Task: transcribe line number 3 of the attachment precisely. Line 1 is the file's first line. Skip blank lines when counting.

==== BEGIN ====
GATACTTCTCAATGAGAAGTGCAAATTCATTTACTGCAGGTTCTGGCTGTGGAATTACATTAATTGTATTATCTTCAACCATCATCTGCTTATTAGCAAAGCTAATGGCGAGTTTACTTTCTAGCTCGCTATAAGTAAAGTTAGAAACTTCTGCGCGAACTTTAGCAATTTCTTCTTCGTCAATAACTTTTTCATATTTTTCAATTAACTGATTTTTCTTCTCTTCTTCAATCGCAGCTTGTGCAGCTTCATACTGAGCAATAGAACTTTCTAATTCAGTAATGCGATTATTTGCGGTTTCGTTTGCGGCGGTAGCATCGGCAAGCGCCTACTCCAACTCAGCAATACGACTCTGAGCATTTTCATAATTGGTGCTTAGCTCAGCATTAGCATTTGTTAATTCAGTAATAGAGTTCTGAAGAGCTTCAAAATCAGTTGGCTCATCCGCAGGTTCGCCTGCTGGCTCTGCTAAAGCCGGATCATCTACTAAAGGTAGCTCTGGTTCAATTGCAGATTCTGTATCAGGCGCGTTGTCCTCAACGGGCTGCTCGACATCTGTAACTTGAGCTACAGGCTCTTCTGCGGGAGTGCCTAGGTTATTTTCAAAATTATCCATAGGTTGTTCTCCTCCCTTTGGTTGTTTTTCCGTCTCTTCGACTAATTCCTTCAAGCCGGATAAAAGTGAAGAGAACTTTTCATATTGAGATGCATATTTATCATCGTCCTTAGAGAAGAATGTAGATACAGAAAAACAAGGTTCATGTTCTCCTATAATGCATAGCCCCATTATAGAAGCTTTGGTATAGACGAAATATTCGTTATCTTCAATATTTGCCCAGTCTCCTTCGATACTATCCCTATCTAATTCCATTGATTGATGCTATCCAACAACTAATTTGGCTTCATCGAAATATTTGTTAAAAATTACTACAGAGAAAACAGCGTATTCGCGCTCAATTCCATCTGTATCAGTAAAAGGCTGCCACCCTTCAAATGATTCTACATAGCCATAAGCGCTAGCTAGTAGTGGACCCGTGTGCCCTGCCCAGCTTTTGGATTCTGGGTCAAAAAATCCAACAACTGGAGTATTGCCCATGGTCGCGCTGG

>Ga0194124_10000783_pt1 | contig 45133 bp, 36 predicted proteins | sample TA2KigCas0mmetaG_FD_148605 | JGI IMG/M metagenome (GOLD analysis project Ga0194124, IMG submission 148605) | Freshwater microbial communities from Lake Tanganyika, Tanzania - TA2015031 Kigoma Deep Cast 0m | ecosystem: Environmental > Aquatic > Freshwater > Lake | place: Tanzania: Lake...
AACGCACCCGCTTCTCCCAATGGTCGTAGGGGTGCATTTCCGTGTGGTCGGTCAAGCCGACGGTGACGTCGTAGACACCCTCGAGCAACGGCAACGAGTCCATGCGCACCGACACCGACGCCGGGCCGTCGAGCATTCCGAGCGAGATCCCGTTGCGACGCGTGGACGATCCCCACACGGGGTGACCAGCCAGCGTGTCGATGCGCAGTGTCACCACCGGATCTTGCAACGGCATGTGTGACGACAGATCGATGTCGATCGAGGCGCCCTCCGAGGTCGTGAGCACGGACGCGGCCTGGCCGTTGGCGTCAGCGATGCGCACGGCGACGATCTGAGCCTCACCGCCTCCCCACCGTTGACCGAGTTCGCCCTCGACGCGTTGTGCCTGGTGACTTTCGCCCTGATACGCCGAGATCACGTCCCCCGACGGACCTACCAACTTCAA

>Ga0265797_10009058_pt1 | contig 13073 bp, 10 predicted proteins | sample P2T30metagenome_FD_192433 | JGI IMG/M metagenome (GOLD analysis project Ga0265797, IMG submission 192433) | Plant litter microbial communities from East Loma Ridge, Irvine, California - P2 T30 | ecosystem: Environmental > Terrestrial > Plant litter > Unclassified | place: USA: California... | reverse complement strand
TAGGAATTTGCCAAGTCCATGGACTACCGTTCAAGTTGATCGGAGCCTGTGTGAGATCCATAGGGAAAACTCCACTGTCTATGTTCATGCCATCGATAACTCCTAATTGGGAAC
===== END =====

AACGCACCCGCTTCTCCCAATGGTCGTAGGGGTGCATTTCCGTGTGGTCGGTCAAGCCGACGGTGACGTCGTAGACACCCTCGAGCAACGGCAACGAGTCCATGCGCACCGACACCGACGCCGGGCCGTCGAGCATTCCGAGCGAGATCCCGTTGCGACGCGTGGACGATCCCCACACGGGGTGACCAGCCAGCGTGTCGATGCGCAGTGTCACCACCGGATCTTGCAACGGCATGTGTGACGACAGATCGATGTCGATCGAGGCGCCCTCCGAGGTCGTGAGCACGGACGCGGCCTGGCCGTTGGCGTCAGCGATGCGCACGGCGACGATCTGAGCCTCACCGCCTCCCCACCGTTGACCGAGTTCGCCCTCGACGCGTTGTGCCTGGTGACTTTCGCCCTGATACGCCGAGATCACGTCCCCCGACGGACCTACCAACTTCAA